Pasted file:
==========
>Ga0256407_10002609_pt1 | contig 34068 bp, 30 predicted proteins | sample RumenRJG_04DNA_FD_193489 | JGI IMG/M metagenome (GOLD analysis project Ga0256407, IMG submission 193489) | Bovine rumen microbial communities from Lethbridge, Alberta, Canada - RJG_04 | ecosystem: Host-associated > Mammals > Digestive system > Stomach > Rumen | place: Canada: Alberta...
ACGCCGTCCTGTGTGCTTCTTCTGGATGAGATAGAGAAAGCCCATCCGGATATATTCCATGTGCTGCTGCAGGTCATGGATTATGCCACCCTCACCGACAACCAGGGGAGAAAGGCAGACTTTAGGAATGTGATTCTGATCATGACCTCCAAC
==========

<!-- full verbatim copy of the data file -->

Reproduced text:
>Ga0256407_10002609_pt1 | contig 34068 bp, 30 predicted proteins | sample RumenRJG_04DNA_FD_193489 | JGI IMG/M metagenome (GOLD analysis project Ga0256407, IMG submission 193489) | Bovine rumen microbial communities from Lethbridge, Alberta, Canada - RJG_04 | ecosystem: Host-associated > Mammals > Digestive system > Stomach > Rumen | place: Canada: Alberta...
ACGCCGTCCTGTGTGCTTCTTCTGGATGAGATAGAGAAAGCCCATCCGGATATATTCCATGTGCTGCTGCAGGTCATGGATTATGCCACCCTCACCGACAACCAGGGGAGAAAGGCAGACTTTAGGAATGTGATTCTGATCATGACCTCCAAC